p53 AutoAntobodies as Pancreatic Cancer Biomarkers

Collaborators:  Michael (Tony) Hollingsworth, Ph.D. (University of Nebraska)

Disease Background

Who gets it?
What are the symptoms?
How do we detect it now?
How is it currently treated?
What are the current challenges?
  • The pancreas is a gland located in the abdomen that is responsible for producing enzymes that help with digestion and regulate blood sugar.
  • 45,220 Americans will be diagnosed with pancreatic cancer this year, and 38,460 are expected to die from the disease.
  • Lifetime risk of the disease is about 1 in 78, but can increase with risk factors (such as drinking alcohol or smoking).
  • 5 year survival rates of the disease is only 20% and worsens as time continues.
  • Pancreatic cancer is extremely difficult to detect. Symptoms are not always obvious and can develop slowly.
  • Pancreatic cancer is probably present for 15 years or more before these symptoms occur
  • Benign pancreatic cysts look like cancer by X-ray.
  • Currently, only surgery can distinguish them.
  • Treatment for the cancer can vary, but is often worse when the disease is in advanced stages.
  • There is a critical need to identify biomarkers to detect early stage pancreatic cancer and to be able to distinguish between benign and malignant cysts.
  • Current clinical methods of the early detection of pancreatic cancer are extremely limited in specificity and sensitivity.
  • p53 is a tumor suppressor protein
  • When a mutation occurs in p53 it fails to stop cancer.
  • A large percentage of pancreatic tumors harbor some kind of p53 mutation
  • If we can target this mutant gene, we may be able to detect these deadly diseases much early than current methods.

 


Our Approach

Autoantibodies (AAb) found in the serum of patients to tumor-derived proteins offer patients a minimally invasive option for the diagnosis of numerous cancers. p53-AAbs have been studied as biomarkers in thousands of patients with a wide variety of tumors and correlate strongly both with cancer, and with somatic TP53 mutation. Despite the strong specificity of p53-AAb for cancer patient sera, only 20-40% of patients with cancers harboring TP53 missense mutations will have detectable p53-AAb by traditional ELISA assays, which has limited their use as diagnostic markers.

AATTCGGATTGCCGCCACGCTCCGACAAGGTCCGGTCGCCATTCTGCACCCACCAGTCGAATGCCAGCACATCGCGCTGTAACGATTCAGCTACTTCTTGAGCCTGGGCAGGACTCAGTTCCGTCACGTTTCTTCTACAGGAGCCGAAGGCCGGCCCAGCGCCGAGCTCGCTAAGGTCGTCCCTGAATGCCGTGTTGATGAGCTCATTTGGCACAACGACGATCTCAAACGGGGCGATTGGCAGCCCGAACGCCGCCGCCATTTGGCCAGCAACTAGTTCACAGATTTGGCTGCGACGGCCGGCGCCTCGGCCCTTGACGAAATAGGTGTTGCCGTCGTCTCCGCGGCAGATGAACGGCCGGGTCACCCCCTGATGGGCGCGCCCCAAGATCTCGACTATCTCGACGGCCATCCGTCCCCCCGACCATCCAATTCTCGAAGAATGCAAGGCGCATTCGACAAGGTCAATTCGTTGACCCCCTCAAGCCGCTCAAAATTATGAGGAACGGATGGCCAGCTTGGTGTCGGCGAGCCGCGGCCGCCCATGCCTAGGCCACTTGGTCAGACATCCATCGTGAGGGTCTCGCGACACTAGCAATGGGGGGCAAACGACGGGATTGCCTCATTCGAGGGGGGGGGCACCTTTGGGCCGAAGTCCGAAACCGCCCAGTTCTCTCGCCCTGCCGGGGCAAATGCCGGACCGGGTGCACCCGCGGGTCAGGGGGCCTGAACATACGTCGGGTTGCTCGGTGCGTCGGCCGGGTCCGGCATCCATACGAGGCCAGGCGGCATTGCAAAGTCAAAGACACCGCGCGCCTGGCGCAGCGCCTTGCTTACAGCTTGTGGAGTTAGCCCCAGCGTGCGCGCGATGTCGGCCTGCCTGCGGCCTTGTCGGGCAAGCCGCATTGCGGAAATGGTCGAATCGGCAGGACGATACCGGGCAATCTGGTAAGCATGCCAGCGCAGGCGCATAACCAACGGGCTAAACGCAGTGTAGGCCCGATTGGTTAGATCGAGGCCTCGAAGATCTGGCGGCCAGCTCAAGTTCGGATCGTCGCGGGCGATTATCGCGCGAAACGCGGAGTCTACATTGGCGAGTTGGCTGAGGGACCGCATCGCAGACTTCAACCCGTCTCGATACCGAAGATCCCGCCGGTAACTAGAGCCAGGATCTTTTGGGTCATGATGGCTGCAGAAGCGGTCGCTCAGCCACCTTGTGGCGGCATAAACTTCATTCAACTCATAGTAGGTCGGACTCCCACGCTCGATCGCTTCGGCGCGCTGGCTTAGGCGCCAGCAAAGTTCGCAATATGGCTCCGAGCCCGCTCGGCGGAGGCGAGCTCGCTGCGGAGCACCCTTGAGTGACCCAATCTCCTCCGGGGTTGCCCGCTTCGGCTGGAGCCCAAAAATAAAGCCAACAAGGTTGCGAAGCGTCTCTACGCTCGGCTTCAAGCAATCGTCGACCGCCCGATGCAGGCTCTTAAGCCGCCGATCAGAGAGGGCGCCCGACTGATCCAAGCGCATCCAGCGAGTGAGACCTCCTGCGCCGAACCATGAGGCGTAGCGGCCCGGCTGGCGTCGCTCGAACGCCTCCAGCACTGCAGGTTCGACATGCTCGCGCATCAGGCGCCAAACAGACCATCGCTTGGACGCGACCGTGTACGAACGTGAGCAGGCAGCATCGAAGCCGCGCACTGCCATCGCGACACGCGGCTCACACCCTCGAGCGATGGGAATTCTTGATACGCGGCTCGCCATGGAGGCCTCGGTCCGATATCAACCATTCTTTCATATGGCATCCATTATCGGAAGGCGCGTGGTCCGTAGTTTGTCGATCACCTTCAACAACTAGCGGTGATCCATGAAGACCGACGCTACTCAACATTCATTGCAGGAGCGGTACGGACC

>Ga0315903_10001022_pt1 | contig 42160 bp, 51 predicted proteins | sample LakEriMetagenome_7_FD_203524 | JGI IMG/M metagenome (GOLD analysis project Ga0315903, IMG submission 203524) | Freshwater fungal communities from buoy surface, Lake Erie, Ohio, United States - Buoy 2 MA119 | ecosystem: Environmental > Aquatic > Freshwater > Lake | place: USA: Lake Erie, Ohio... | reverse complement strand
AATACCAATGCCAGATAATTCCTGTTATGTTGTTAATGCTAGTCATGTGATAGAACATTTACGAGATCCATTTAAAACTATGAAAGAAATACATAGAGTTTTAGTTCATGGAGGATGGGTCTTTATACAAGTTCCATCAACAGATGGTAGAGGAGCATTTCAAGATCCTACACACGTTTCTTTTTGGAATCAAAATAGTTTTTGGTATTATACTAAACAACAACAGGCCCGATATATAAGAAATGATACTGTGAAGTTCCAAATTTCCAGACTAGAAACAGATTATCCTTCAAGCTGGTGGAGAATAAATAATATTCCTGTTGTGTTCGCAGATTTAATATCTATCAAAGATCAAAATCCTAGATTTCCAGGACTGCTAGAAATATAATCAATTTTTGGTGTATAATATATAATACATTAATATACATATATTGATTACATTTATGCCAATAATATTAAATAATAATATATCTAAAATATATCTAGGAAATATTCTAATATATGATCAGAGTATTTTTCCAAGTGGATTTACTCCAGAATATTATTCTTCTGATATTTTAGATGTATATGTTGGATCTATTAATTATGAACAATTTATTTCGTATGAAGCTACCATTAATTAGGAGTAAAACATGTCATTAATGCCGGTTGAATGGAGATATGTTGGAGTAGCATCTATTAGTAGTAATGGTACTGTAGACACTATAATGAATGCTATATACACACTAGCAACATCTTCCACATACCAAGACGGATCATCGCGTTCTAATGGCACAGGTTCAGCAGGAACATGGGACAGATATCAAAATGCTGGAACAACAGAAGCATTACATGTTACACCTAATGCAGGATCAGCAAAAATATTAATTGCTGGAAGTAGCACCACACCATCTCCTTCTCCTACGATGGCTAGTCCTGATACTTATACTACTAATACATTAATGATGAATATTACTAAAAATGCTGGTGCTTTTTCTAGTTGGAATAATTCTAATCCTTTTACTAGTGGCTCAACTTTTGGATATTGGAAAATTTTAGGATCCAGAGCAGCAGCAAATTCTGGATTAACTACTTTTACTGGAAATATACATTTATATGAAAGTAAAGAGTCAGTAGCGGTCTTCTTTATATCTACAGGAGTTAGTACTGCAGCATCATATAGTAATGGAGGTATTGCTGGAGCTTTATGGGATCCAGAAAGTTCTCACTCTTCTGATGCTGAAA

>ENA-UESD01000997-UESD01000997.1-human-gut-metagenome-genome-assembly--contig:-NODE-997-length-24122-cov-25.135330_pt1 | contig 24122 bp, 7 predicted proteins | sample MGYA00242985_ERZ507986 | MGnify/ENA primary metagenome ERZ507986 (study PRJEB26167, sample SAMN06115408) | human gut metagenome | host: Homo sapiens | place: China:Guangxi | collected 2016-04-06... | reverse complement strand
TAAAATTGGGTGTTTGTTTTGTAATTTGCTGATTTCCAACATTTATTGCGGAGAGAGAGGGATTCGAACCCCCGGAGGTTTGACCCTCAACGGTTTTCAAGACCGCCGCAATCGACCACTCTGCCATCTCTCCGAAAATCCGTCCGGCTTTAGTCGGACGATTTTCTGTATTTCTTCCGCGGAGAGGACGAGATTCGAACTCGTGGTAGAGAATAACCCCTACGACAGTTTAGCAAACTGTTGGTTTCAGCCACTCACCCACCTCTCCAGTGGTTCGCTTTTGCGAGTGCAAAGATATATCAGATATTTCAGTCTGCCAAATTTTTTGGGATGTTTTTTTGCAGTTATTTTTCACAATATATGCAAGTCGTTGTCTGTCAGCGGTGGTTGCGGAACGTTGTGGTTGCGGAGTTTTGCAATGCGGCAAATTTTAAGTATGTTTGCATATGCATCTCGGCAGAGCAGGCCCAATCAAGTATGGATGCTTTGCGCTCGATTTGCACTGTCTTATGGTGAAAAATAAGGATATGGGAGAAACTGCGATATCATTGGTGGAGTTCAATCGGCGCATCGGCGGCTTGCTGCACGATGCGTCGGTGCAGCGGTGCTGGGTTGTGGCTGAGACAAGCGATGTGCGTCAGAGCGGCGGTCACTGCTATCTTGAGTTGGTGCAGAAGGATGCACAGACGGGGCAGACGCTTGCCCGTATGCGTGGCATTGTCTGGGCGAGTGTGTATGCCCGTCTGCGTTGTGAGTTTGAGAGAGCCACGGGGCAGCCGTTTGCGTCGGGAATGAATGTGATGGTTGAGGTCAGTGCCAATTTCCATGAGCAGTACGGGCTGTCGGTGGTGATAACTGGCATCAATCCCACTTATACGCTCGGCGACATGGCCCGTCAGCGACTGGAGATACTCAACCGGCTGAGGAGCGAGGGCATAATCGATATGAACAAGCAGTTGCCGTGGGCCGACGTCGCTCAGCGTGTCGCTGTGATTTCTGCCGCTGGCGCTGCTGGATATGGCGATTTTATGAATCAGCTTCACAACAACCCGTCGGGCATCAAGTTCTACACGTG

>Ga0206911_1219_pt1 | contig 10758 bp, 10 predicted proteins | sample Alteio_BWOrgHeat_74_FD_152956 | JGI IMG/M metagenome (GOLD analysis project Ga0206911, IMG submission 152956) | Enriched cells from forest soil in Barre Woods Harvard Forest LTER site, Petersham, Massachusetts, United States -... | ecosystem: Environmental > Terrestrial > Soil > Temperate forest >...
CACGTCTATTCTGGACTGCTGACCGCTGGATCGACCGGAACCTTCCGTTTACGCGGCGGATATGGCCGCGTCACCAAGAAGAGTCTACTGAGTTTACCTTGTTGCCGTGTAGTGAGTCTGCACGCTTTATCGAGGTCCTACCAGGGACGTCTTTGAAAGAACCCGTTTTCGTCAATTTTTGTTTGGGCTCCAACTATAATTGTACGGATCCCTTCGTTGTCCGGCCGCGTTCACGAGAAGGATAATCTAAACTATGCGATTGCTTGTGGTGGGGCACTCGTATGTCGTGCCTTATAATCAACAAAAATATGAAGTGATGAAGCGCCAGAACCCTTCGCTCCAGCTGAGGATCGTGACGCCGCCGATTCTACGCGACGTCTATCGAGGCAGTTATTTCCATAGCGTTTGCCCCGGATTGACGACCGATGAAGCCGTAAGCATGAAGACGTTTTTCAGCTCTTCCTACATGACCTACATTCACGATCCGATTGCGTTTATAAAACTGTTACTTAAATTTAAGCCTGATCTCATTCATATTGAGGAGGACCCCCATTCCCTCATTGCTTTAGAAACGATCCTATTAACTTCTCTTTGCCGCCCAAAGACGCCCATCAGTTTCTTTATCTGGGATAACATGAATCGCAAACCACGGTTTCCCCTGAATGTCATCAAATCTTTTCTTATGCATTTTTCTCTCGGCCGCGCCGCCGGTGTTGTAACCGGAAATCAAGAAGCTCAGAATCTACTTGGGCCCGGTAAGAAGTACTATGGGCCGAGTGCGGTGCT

Our unique method of conformational protein display and detection, Nucleic Acid Programmable Protein Array (NAPPA) allows us to simultaneously detect autoantibodies for 52 of the most common p53 point mutations associated with cancer. Further validation is performed using the Luminex technology of programmable magnetic bead arrays. This will allow us to screen each p53 mutation as well as validate each sample with high sensitivity and specificity over traditional ELISA techniques. Over 70% of ovarian cancer patients harbor mutation to p53. As validation, using our mammalian in vitro protein display, we found p53-AAb in 41% of cases at 91% specificity in ovarian cancer.

Pancreatic cancer has a 5-year survival rate of 2-5%. An impediment to the increase in these survival rates is the lack of established biomarkers for the early detection of pancreatic cancer. In addition there are no established sera biomarkers for the differentiation of benign pancreatic diseases compared to metastatic pancreatic cancer. The prevalence of TP53 mutations in pancreatic tumors is 50-75%. This suggests that p53-AAb could have similar sensitivities in pancreatic as in ovarian cancer. Our project aims to identify and validate p53-AAb found in patient sera that can be used for early diagnosis and differentiation of pancreatic cancer.

Thus far, we have screened sera from 60 cases of pancreatic cancer and 60 controls to identify autoantibodies to 52 of the most common p53 mutations. We have completed the statistical analysis to identify potential autoantibodies to mutant p53 for further screening. AAb to at least 2 specific p53 point mutations were identified in 10/60 cases ( 17% Sensitivity) and 2/63 controls (96% Specificity). All of these were confirmed visually as well as statistically. Further analysis using a separate validation set will help us verify if these specific mutations will have value as biomarkers to identify patients with pancreatic cancer.

 


Publications

Anderson KS, Wong J, Vitonis A, Crum CP, Sluss PM, Labaer J, Cramer D. (2010) P53 Autoantibodies As Potential Detection And Prognostic Biomarkers In Serous Ovarian Cancer. Cancer Epidemiology, Biomarkers, and Prevention Mar;19(3):859-68. PMID: 20200435

Wong, J., Sibani, S., Lokko, N. N., LaBaer, J., and Anderson, K. S. (2009) Rapid detection of antibodies in sera using multiplexed self-assembling bead arrays. Journal of Immunological Methods 350, (1-2), 171-182. Abstract

Anderson KS, Ramachandran N, Wong J, Raphael JV, Hainsworth E, Demirkan G, Cramer D, Aronzon D, Hodi FS, Harris L, Logvinenko T, LaBaer J. (2008) Application of protein microarrays for multiplexed detection of antibodies to tumor antigens in breast cancer. J Proteome Res. 7(4):1490-9. Epub 2008 Feb 27. PMID: 18311903